The congresswoman remains fiercely protective of the aides.
The Daily Caller reported that the FBI has taken the smashed hard drives from the home of Pakistani-born Imran Awan, a former IT aide that worked for Rep. Debbie Wasserman Schultz (D-FL). The Capitol Police took “computer equipment tied to the Florida lawmaker.”
A source told The Daily Caller “that the FBI has joined what Politico previously described as a Capitol Police criminal probe into ‘serious, potentially illegal, violations on the House IT network'” by Awan, his wife Hina Alvi, and his brothers Abid and Jamal.
Officials suspect these four people “accessing members’ computer networks without their knowledge and stealing equipment from Congress.”
Soon after the investigation started , Hina took their daughters and moved to Pakistan. The Daily Caller found that she listed her house “and an apartment she owns for sale.”
A Marine Corps veteran and his Navy Officer wife now live in the house in Lorton, VA. The veteran discovered “wireless routers, hard drives that look like they tried to destroy, laptops, [and] a lot of brand new expensive toner.” The Daily Caller continued:
The tenants called the Naval Criminal Investigative Service and, not long after, FBI agents arrived together with the Capitol Police to interview them and confiscate the equipment. The Marine spoke on condition of anonymity because of concerns for his wife’s naval career, saying she doesn’t want to be associated with a national security incident.
“It was in the garage. They recycled cabinets and lined them along the walls. They left in a huge hurry,” the Marine said. “It looks like government-issued equipment. We turned that stuff over.”
Then Imran found out and became angry when he couldn’t get back his equipment:
The Marine said Imran wanted the hard drives back so desperately that he threatened to sue the renter for stealing them.
“It was unbelievable. I don’t know where they get off thinking they’re going to sue us for items we have no obligation to hold onto,” he said.
Imran came to the house for the items “three to four times,” but the Marine wouldn’t let him enter.
“Their lawyer contacted us today via email and said we owed $350 in late charges and the items he left in the house,” the Marine said.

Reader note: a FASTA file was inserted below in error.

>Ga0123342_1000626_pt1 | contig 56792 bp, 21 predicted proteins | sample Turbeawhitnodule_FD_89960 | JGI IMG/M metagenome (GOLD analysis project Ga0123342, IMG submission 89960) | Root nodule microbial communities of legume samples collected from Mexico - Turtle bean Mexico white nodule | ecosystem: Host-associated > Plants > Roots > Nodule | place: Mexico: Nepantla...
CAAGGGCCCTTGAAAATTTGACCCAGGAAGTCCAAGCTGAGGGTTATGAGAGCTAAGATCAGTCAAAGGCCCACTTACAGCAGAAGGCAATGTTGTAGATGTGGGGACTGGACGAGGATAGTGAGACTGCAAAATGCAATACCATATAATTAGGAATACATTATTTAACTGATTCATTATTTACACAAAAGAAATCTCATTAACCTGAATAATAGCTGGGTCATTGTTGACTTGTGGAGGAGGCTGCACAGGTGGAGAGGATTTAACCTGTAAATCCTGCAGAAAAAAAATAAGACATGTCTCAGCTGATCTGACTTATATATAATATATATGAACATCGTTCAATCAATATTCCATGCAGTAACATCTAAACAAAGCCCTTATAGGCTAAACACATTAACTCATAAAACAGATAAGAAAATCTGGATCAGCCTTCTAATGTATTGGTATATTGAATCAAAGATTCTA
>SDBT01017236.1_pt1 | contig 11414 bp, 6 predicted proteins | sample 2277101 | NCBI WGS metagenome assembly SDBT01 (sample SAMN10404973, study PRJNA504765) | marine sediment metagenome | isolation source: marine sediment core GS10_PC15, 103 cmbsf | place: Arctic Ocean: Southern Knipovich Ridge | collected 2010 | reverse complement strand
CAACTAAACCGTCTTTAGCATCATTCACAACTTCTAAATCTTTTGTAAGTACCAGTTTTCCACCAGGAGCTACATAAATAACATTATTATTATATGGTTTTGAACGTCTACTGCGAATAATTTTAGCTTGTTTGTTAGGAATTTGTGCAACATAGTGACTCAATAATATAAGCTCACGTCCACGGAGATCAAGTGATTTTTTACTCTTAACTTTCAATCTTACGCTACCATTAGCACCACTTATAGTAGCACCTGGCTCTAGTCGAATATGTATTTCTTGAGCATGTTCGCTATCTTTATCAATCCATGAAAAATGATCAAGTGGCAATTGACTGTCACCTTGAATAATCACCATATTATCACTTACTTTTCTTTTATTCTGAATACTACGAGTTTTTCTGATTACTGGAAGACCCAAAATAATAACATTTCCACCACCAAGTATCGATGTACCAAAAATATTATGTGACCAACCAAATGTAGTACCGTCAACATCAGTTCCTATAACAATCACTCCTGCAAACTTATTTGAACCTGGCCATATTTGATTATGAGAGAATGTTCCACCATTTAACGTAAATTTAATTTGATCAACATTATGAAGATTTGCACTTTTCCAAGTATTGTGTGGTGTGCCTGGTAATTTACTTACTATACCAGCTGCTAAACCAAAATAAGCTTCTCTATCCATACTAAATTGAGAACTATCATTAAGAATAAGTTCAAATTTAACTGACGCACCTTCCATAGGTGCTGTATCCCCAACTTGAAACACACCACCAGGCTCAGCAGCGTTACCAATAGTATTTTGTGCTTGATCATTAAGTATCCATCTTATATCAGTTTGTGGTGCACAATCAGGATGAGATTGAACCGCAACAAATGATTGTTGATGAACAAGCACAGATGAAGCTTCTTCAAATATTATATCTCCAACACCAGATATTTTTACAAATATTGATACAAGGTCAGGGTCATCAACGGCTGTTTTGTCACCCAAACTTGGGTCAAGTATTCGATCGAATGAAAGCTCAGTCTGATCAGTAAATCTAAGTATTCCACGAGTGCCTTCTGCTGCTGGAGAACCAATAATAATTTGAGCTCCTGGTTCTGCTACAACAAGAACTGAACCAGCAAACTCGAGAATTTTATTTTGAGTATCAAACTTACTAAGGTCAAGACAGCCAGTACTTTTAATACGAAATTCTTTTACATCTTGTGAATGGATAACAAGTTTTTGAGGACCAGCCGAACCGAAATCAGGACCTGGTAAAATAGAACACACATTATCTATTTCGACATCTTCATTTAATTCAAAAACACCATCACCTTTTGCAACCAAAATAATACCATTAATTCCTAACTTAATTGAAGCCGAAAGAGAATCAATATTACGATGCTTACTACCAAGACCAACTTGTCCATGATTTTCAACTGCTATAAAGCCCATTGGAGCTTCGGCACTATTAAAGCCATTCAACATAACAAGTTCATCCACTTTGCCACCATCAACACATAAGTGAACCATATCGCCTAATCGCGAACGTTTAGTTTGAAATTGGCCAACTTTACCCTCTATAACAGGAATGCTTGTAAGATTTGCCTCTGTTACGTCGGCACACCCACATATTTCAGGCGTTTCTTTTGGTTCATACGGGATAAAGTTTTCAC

He noticed bizarre behavior from Imran, but it did not click until he learned about the investigation:
“When we first moved in, a mailman came with certified mail from the House of Representatives. We were trying to be nice and signed for it. They lost their shit, saying ‘why did you sign for it, this is illegal!’ It was certified from the [Chief Administrative Officer of the House],” he said.
“The postman came a second time with a certified letter and I called Imran on the spot, asking ‘what do you want me to do.’ He said ‘just send him away, I’m homeless.’ They refused to forward their mail.”
Imran’s brother Abid has also been evasive about his location, failing to provide an accurate address for delivery of court materials in a lawsuit in which he is accused of defrauding the brothers’ stepmother. Imran’s wife, Hina, has traveled to Pakistan since the probe was revealed, according to neighbors.
Wasserman Schultz will not fire Imran even though the authorities are investigating him. She has also demanded the Capitol Police return a laptop they seized after they found it “hidden in a vacant office.”
At a budget meeting, she threatened the Capitol Police will face “consequences” if they do not return the laptop:
“My understanding is the the Capitol Police is not able to confiscate Members’ equipment when the Member is not under investigation,” Wasserman Schultz said in the annual police budget hearing of the House Committee On Appropriations’ Legislative Branch Subcommittee.
“We can’t return the equipment,” Police Chief Matthew R. Verderosa told the Florida Democrat.
“I think you’re violating the rules when you conduct your business that way and you should expect that there will be consequences,” Wasserman Schultz said.
Wasserman Schultz has done what she can to protect Imran and even changed his title from technology administrator to advisor. One Democratic IT staffer cannot understand why the congresswoman is behaving this way:
That baffled a Democratic IT staffer, who said “I can’t imagine why she’d be that good of friends with a technology provider.”
“Usually if someone does bad stuff, an office is going to distance themselves” rather than incur political fallout for a mere staffer, he added.
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